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  1. Exploring the Ethics of Tuberculosis Human Challenge Models.Abie Rohrig, Josh Morrison, Jonathan Pugh, Julian Savulescu & Helen McShane - manuscript
    TB human challenge studies could accelerate TB vaccine development by reducing uncertainty in early-stage vaccine testing, selecting promising vaccine candidates for large-scale field trials, and identifying an immune correlate of protection. However, ethical concerns regarding the exposure of trial participants and bystanders to significant risk have been a limiting factor for TB human challenge models. We analyze the expected social value and risks of different types of TB human challenge models, and conclude that given the massive public health burden of (...)
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  • Between Education and Opinion-Making.Erik C. Fooladi - 2020 - Science & Education 29 (5):1117-1138.
    The fields of science education and science communication are said to have developed as disparate fields of research and practice, operating based on somewhat different logics and premises about their audiences. As the two fields share many of the same goals, arguments have been made for a rapprochement between the two. Drawing inspiration from a historical debate between the scholars John Dewey and Walter Lippmann, the present article is a case-oriented theoretical contribution applying models from science education and science communication (...)
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  • Ethics of Digital Contact Tracing Wearables.G. Owen Schaefer & Angela Ballantyne - forthcoming - Journal of Medical Ethics:medethics-2020-106958.
    The success of digital COVID-19 contact tracing requires a strategy that successfully addresses the digital divide—inequitable access to technology such as smartphones. Lack of access both undermines the degree of social benefit achieved by the use of tracing apps, and exacerbates existing social and health inequities because those who lack access are likely to already be disadvantaged. Recently, Singapore has introduced portable tracing wearables to address the equity gap and promote public health. We argue that governments have an ethical obligation (...)
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  • Challenges to Biobanking in LMICs During COVID-19: Time to Reconceptualise Research Ethics Guidance for Pandemics and Public Health Emergencies?Shenuka Singh, Rosemary Jean Cadigan & Keymanthri Moodley - forthcoming - Journal of Medical Ethics:medethics-2020-106858.
    Biobanking can promote valuable health research that may lead to significant societal benefits. However, collecting, storing and sharing human samples and data for research purposes present numerous ethical challenges. These challenges are exacerbated when the biobanking efforts aim to facilitate research on public health emergencies and include the sharing of samples and data between low/middle-income countries and high-income countries. In this article, we explore ethical challenges for COVID-19 biobanking, offering examples from two past infectious disease outbreaks in LMICs where biobanking (...)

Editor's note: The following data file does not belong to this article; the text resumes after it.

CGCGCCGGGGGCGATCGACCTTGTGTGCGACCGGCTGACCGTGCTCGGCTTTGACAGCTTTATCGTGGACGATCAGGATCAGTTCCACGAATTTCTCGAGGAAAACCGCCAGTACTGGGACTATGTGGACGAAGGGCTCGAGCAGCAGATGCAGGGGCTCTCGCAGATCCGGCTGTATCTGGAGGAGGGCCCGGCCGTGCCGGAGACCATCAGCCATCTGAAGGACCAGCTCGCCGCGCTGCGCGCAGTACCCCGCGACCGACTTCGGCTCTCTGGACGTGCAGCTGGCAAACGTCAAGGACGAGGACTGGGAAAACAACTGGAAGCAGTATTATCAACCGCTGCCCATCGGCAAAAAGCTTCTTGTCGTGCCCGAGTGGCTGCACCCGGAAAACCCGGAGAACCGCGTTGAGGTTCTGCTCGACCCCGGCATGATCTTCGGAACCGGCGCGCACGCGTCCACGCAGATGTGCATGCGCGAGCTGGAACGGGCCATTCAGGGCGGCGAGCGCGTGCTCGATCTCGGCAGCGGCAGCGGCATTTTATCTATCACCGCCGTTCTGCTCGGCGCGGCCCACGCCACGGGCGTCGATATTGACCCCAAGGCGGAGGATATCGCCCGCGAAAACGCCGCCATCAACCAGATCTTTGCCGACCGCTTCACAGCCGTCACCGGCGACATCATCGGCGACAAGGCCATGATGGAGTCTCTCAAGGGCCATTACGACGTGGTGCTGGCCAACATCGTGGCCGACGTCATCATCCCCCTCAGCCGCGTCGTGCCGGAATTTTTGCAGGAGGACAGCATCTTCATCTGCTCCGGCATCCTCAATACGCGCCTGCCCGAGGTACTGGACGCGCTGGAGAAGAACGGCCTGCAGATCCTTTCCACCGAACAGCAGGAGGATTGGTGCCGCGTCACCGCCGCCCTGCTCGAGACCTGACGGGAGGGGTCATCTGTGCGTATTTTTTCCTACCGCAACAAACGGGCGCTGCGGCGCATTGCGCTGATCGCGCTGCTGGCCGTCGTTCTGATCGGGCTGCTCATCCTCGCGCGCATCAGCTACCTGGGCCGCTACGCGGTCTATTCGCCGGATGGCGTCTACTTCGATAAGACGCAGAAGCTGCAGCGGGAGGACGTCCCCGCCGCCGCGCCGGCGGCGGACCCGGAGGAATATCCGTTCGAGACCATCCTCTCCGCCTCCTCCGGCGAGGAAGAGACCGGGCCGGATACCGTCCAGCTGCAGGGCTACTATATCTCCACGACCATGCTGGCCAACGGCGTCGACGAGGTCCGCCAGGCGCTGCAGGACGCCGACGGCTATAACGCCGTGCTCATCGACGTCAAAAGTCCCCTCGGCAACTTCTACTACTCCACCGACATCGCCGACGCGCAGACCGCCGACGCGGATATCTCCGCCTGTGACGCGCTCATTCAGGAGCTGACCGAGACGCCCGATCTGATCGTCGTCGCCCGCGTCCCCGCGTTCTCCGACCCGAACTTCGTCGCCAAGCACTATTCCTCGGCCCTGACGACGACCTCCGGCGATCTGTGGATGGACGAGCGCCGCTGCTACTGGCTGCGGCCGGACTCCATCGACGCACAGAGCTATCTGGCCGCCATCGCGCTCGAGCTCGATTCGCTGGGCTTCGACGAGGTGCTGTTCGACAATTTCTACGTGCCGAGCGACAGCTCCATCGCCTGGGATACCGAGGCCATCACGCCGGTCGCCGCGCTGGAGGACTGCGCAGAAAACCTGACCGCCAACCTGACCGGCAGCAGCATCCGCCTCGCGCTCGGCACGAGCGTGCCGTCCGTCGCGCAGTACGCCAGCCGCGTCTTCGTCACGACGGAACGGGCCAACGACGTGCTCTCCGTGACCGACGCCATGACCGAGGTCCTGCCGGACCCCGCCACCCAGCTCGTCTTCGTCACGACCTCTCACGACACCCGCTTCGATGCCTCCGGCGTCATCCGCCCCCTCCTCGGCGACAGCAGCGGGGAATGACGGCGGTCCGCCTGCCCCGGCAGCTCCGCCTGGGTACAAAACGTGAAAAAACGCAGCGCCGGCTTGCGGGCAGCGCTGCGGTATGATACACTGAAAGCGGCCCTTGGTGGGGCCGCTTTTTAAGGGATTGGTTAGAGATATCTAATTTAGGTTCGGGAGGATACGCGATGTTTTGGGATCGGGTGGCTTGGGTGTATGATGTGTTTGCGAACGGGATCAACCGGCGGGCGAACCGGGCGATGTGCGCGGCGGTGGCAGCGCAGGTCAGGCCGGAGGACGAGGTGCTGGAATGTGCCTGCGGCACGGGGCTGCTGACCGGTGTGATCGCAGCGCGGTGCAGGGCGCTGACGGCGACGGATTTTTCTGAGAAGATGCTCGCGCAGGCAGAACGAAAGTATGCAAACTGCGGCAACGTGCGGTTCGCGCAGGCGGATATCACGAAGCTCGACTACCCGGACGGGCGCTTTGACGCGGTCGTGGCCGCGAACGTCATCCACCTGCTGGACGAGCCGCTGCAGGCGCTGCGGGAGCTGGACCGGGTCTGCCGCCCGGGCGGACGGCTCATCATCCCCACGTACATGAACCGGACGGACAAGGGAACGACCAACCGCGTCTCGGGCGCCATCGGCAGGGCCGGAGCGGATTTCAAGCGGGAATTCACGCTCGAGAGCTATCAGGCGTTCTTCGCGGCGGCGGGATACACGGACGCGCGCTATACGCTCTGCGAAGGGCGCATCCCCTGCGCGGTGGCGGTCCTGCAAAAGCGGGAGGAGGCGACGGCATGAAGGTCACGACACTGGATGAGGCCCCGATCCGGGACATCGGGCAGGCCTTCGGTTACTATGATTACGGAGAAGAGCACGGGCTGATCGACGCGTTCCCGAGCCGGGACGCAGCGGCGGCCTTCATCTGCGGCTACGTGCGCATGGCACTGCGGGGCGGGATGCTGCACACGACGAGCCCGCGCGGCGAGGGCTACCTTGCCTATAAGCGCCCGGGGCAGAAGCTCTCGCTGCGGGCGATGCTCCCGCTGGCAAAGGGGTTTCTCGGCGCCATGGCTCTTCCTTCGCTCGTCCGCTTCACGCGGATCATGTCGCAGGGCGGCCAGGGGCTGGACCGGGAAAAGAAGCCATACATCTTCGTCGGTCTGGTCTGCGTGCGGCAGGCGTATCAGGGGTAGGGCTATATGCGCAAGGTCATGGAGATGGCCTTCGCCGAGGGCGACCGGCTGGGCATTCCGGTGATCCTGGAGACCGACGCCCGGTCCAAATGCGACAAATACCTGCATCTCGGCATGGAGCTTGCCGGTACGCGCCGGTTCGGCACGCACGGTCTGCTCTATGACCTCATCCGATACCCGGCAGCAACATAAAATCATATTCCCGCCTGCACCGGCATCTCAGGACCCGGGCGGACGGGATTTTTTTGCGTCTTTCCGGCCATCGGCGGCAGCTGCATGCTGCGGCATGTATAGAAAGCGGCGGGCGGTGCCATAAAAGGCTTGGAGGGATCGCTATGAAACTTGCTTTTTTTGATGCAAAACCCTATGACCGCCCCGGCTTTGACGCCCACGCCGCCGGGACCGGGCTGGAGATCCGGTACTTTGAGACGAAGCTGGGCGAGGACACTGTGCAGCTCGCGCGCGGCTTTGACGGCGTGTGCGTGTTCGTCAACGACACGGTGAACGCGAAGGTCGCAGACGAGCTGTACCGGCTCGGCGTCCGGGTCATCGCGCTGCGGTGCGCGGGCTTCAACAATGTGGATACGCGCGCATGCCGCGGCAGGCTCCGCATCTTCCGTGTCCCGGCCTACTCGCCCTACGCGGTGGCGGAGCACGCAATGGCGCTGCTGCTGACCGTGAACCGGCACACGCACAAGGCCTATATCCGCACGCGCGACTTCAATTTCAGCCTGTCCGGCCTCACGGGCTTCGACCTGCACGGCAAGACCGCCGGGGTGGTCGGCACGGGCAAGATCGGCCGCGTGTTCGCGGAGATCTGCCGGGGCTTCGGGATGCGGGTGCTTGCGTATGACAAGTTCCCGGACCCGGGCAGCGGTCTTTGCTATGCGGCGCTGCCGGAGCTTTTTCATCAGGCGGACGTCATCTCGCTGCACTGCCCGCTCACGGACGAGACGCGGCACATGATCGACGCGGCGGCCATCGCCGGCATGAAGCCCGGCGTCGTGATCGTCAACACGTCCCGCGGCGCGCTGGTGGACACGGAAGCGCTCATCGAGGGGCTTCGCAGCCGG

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  • Ethical Research in the COVID-19 Era Demands Care, Solidarity and Trustworthiness.Kate Chatfield & Doris Schroeder - 2020 - Research Ethics 16 (3-4):1-4.
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  • Pandemic Vaccine Trials: Expedite, but Don’T Rush.Angus Dawson - 2020 - Research Ethics 16 (3-4):1-12.
    It has been proposed that the urgency of having a vaccine as a response to SARS-CoV-2 is so great, given the potential health, economic and social benefits that we should override the established s...
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  • COVID-19 Human Challenge Trials – What Research Ethics Committees Need to Consider.Lisa Tambornino & Dirk Lanzerath - 2020 - Research Ethics 16 (3-4):1-11.
    To reduce the global burden of the COVID-19 pandemic, there is an urgent need to develop a safe vaccine. Vaccine development usually takes many years as it goes through several different phases. To hasten COVID-19 vaccine development, it has been suggested that the final stage could be replaced with a human challenge trial. Volunteers would be intentionally infected with SARS-CoV-2 to see how the vaccine candidate works. To intentionally infect a healthy human being with a potentially deadly virus is contrary (...)
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  • Controlled Human Infection with SARS-CoV-2 to Study COVID-19 Vaccines and Treatments: Bioethics in Utopia.Søren Holm - 2020 - Journal of Medical Ethics 46 (9):569-573.
    A number of papers have appeared recently arguing for the conclusion that it is ethically acceptable to infect healthy volunteers with severe acute respiratory syndrome coronavirus 2 as part of research projects aimed at developing COVID-19 vaccines or treatments. This position has also been endorsed in a statement by a working group for the WHO. The papers generally argue that controlled human infection is ethically acceptable if the risks to participants are low and therefore acceptable, the scientific quality of the (...)
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